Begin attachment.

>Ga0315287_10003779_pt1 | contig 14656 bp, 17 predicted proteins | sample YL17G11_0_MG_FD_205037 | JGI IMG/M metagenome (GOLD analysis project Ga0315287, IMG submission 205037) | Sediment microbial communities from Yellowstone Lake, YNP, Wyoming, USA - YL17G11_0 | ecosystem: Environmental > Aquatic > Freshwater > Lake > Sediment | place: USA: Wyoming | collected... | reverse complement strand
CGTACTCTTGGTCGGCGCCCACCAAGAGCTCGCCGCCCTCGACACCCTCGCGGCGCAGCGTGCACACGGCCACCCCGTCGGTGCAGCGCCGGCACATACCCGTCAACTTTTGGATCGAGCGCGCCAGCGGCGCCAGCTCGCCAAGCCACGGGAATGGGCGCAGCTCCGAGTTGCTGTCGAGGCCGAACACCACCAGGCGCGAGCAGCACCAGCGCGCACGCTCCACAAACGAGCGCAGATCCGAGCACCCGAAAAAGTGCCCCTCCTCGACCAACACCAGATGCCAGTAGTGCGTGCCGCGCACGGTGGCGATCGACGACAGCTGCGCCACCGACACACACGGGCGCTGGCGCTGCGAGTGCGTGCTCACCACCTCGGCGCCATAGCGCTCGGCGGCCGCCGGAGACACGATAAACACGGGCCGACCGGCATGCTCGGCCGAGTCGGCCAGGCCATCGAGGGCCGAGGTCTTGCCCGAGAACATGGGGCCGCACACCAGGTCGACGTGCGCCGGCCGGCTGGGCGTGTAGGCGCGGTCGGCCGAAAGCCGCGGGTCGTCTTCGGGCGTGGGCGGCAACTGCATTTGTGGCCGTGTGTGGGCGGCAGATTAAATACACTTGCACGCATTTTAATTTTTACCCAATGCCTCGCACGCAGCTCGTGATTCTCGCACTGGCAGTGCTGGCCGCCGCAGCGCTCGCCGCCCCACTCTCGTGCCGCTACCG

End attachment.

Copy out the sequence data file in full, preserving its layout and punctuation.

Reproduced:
>Ga0315287_10003779_pt1 | contig 14656 bp, 17 predicted proteins | sample YL17G11_0_MG_FD_205037 | JGI IMG/M metagenome (GOLD analysis project Ga0315287, IMG submission 205037) | Sediment microbial communities from Yellowstone Lake, YNP, Wyoming, USA - YL17G11_0 | ecosystem: Environmental > Aquatic > Freshwater > Lake > Sediment | place: USA: Wyoming | collected... | reverse complement strand
CGTACTCTTGGTCGGCGCCCACCAAGAGCTCGCCGCCCTCGACACCCTCGCGGCGCAGCGTGCACACGGCCACCCCGTCGGTGCAGCGCCGGCACATACCCGTCAACTTTTGGATCGAGCGCGCCAGCGGCGCCAGCTCGCCAAGCCACGGGAATGGGCGCAGCTCCGAGTTGCTGTCGAGGCCGAACACCACCAGGCGCGAGCAGCACCAGCGCGCACGCTCCACAAACGAGCGCAGATCCGAGCACCCGAAAAAGTGCCCCTCCTCGACCAACACCAGATGCCAGTAGTGCGTGCCGCGCACGGTGGCGATCGACGACAGCTGCGCCACCGACACACACGGGCGCTGGCGCTGCGAGTGCGTGCTCACCACCTCGGCGCCATAGCGCTCGGCGGCCGCCGGAGACACGATAAACACGGGCCGACCGGCATGCTCGGCCGAGTCGGCCAGGCCATCGAGGGCCGAGGTCTTGCCCGAGAACATGGGGCCGCACACCAGGTCGACGTGCGCCGGCCGGCTGGGCGTGTAGGCGCGGTCGGCCGAAAGCCGCGGGTCGTCTTCGGGCGTGGGCGGCAACTGCATTTGTGGCCGTGTGTGGGCGGCAGATTAAATACACTTGCACGCATTTTAATTTTTACCCAATGCCTCGCACGCAGCTCGTGATTCTCGCACTGGCAGTGCTGGCCGCCGCAGCGCTCGCCGCCCCACTCTCGTGCCGCTACCG